At this point, I’m thinking that Lory’s view will prevail in at least come Circuits. Time will tell.
PWS
08-25-17

GOBBLEDYGOOK CENTRAL: After 12 Years Kicking Around The System, 9th Circuit Declines Chevron Deference To Matter of Cortez Canales, 25 I. & N. Dec. 301 (BIA 2010) & Punts Issue Back To BIA — Lozano-Arredondo v. Sessions — Why “Chevron Must Go!” — Somewhere In This Judicially-Created Mess, It’s All About A 2-Decades Old “Petty Theft” Conviction!

http://cdn.ca9.uscourts.gov/datastore/opinions/2017/08/08/11-72422.pdf

Key quote:

“We grant Lozano-Arredondo’s petition and remand to the BIA. We hold, first, that petit theft under Idaho law does not qualify categorically as a crime involving moral turpitude. We also hold that under the modified categorical approach, the record of conviction is inconclusive. Because the effect of that inconclusive record presents an open legal question now pending before another panel of this court, our analysis ends there. On remand, once this burden of proof question is resolved, the BIA should determine whether Lozano- Arredondo’s conviction qualifies as a crime involving moral turpitude under the modified categorical approach, unless the case is resolved on other grounds.

Second, we hold the BIA erred by deciding at Chevron step one that an “offense under” § 1227(a)(2)(A)(i) does not include the within-five-years element. Because the BIA “erroneously contends that Congress’ intent has been clearly

24 LOZANO-ARREDONDO V. SESSIONS

expressed and has rested on that ground, we remand to require the agency to consider the question afresh.” Delgado, 648 F.3d at 1103–04 n.12 (quoting Negusie, 555 U.S. at 523) (internal quotation marks omitted); see INS v. Ventura, 537 U.S. 12, 16–17 (2002). In light of this holding and the explanations we have given, the BIA must reconsider its interpretation of the phrase “offense under” in § 1229b(b)(1)(C).”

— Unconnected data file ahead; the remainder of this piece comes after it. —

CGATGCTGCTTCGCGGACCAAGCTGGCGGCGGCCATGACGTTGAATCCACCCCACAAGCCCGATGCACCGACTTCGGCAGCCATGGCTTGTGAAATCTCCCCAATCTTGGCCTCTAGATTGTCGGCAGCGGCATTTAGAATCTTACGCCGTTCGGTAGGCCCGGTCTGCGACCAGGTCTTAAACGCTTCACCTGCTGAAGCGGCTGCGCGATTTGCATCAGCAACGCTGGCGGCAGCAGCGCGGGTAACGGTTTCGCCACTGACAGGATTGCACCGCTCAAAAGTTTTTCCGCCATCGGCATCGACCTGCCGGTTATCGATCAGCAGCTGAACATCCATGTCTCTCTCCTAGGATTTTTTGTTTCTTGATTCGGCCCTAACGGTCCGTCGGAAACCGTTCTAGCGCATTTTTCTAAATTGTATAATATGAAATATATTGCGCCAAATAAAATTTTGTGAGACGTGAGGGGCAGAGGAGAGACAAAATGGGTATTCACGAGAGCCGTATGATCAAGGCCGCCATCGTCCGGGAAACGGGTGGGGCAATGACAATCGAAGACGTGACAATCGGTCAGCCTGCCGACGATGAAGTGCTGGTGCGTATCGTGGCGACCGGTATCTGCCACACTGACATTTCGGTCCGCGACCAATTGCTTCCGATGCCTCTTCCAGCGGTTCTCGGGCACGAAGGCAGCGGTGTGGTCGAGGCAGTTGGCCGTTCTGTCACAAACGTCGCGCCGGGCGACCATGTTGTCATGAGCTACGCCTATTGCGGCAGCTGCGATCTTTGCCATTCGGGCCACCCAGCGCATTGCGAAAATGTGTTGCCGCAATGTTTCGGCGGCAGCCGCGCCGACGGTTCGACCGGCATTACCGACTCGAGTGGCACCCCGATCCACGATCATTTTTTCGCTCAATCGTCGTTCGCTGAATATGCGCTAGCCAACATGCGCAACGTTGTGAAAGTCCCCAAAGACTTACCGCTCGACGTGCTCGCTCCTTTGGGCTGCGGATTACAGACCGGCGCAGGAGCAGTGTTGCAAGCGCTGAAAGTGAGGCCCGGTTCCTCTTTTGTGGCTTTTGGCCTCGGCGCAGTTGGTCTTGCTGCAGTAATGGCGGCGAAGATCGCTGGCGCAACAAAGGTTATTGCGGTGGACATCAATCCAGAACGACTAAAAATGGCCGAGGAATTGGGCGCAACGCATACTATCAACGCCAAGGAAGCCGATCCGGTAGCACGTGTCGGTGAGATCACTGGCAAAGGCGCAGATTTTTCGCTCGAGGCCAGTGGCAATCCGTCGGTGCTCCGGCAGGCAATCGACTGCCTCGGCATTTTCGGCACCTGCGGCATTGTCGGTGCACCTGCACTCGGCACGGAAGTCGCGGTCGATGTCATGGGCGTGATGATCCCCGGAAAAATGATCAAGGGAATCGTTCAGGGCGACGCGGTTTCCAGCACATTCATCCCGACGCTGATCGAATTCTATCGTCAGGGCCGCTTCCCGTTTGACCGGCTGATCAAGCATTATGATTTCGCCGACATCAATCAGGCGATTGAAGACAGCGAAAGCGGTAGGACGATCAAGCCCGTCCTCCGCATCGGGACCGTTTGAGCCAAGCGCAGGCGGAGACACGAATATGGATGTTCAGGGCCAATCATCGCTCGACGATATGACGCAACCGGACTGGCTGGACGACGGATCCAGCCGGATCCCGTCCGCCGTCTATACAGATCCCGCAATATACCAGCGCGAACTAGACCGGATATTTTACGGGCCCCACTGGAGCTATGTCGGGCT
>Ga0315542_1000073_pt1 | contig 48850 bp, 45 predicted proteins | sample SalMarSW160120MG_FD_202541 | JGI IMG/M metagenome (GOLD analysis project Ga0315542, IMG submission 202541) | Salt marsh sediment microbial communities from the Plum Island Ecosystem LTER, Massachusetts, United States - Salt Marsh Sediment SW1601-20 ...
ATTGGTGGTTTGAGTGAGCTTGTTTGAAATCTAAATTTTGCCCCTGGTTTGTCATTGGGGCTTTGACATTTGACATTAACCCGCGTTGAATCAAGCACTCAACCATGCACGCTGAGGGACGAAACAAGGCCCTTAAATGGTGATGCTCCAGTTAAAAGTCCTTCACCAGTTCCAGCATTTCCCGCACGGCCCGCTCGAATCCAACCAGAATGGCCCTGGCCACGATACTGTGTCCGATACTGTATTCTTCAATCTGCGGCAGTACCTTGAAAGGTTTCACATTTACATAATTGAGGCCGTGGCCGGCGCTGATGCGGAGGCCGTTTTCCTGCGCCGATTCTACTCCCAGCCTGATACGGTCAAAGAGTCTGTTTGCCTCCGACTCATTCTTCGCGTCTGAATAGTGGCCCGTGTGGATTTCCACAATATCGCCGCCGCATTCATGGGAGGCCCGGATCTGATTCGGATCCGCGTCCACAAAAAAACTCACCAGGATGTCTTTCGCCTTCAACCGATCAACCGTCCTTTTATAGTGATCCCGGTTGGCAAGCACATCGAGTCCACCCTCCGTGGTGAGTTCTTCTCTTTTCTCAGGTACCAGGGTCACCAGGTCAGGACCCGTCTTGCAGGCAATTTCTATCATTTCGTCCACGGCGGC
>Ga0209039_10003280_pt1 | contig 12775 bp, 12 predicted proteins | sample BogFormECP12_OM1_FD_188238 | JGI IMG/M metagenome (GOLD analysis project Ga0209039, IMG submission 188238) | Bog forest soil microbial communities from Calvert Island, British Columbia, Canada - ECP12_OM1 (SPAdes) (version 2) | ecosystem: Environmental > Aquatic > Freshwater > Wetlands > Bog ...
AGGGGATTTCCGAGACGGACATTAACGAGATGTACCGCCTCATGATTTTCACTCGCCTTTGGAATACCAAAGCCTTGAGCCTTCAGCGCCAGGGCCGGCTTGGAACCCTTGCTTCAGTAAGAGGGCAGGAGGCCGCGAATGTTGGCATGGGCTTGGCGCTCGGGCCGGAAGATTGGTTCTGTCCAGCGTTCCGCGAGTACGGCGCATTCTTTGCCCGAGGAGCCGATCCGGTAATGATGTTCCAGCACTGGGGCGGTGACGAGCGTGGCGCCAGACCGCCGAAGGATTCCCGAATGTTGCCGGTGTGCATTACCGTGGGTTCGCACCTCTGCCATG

PANEL:  Circuit Judges William A. Fletcher, Raymond C. Fisher and N. Randy Smith

OPINION BY: Judge Fisher

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Com’ on Man! This case has been around the system since 2005 — 12 years! The conviction is now two decades old. The case depends on two legal questions.

The 9th Circuit should answer the legal questions and either 1) affirm the BIA’s final order of removal, or 2) remand the case to the BIA to apply the law that has been determined by the 9th Circuit to the facts of this case. The court’s prose is impenetrable; the court’s rationale, based on Chevron, is irrational.

It’s time for Chevron to go and for Article III Courts to do their job of deciding legal questions rather than bogging down the system with infinite delays through needless remands to have the BIA pass on difficult legal questions. That’s the Article III Courts’ Constitutional function; they have been avoiding it for years under the Supreme’s judge-made facade of Chevron and Brand X.